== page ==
How COVID-19 is changing the world: A statistical perspective


The Committee for the Coordination of Statistical Activities has published the second volume of How COVID-19 is changing the world: a statistical perspective. The report updates some of the global and regional trends presented in the first volume and offers a snapshot of how COVID-19 continues to affect the world today across multiple domains. The report also highlights the impact of the pandemic on specific regions and population groups.

The information contained in the report is even grimmer than in the first volume, confirming the unprecedented impact of the pandemic on the economic and social fabric of our societies. Some key findings are as follows:

  • Trends in COVID-19 caseloads differ widely by country, illustrating the unpredictable nature of the pandemic and the importance of remaining vigilant in our battle against the virus;
  • Global foreign direct investment is now projected to fall by as much as 40 percent in 2020;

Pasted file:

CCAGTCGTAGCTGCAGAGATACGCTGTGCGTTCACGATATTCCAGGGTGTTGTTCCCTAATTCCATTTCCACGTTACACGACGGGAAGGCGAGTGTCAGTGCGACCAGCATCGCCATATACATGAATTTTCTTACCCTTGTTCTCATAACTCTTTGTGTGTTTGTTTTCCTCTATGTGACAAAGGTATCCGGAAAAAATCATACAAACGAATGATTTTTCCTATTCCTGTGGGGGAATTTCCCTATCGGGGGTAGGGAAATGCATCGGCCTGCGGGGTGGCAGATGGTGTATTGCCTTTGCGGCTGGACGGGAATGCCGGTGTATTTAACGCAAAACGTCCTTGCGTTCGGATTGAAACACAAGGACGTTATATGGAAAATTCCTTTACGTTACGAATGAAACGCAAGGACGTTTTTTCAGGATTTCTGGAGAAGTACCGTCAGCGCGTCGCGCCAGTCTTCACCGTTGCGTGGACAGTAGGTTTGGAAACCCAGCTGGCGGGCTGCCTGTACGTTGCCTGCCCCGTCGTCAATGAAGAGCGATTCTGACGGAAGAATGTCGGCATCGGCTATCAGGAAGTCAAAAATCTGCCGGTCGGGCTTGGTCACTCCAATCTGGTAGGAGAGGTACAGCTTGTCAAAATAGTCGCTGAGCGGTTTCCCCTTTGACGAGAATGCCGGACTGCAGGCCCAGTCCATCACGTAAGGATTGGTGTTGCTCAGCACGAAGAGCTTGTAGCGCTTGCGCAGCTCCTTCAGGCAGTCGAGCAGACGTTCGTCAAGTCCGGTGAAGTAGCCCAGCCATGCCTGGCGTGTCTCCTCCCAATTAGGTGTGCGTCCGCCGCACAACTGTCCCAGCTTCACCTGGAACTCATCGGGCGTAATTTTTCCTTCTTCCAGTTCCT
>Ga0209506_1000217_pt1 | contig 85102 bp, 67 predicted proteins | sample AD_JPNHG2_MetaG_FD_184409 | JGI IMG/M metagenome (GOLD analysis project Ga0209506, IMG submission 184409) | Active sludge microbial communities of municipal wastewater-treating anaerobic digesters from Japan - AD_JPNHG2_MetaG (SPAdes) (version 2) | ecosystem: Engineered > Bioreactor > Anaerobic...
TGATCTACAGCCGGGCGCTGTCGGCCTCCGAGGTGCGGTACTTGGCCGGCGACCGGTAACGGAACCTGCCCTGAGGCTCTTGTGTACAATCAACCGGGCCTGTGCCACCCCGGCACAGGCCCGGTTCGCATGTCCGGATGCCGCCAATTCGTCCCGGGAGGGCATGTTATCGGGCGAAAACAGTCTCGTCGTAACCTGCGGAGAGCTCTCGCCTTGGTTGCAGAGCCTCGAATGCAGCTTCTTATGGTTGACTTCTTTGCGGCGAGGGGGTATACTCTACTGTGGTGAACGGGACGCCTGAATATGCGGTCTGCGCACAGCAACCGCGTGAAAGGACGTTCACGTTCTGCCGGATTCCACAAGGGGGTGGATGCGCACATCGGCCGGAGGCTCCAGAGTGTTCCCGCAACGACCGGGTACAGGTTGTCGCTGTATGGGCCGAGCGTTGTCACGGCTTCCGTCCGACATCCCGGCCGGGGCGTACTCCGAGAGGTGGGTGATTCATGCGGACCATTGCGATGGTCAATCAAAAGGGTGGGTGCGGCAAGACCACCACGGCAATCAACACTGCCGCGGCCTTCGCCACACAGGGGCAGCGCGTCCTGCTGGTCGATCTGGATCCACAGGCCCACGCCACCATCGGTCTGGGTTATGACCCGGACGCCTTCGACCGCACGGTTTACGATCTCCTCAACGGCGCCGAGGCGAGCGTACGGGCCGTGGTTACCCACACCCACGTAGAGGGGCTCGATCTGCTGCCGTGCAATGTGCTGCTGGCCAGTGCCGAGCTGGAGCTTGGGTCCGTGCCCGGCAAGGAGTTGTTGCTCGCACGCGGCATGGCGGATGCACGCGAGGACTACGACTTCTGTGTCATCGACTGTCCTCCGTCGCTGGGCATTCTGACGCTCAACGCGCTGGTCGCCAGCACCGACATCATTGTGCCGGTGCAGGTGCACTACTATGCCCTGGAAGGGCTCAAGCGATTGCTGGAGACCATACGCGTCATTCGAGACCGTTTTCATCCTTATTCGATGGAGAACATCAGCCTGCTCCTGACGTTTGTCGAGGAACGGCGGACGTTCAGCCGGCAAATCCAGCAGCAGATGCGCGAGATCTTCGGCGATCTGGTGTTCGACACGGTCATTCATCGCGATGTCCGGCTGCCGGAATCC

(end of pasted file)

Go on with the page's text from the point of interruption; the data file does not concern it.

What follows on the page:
• Global manufacturing output fell by 20 per cent in April 2020 compared to the same period of the previous year, accelerating an already declining trend;
  • The pandemic is pushing an additional 71 to 100 million people into extreme poverty;
  • Globally, the first quarter of 2020 saw a loss of the equivalent to 155 million full-time jobs, a number that increased to 400 million in the second quarter, with lower- and middle-income countries hardest hit;
  • Even before the pandemic, women did three times more unpaid domestic and care work than men; since the pandemic, however, data from rapid gender assessment surveys indicate that women in some regions are shouldering the extra burden of an increased workload, particularly in terms of childcare and household chores.

The United Nations Industrial Development Organization (UNIDO) contributed a section on world manufacturing production. While the majority of the observed countries, both industrialized and developing or emerging countries, registered a significant decrease in production, developing and emerging industrial economies witnessed more intense production decreases than industrialized countries. Only a few countries, such as the Republic of Korea, maintained a stable production level. Aggregate data for industrial groups reveal lower losses in June for electronics, machinery and electrical equipment, whereas in previous months the less affected groups were those producing basic consumer needs such as food and beverages.

The report also provides a glimpse of the challenges faced by national statistical systems. At a time when reliable information is more essential than ever, many systems are struggling to compile basic statistics, due in part to the pandemic but also because of a lack of resources needed to modernize operations and infrastructures.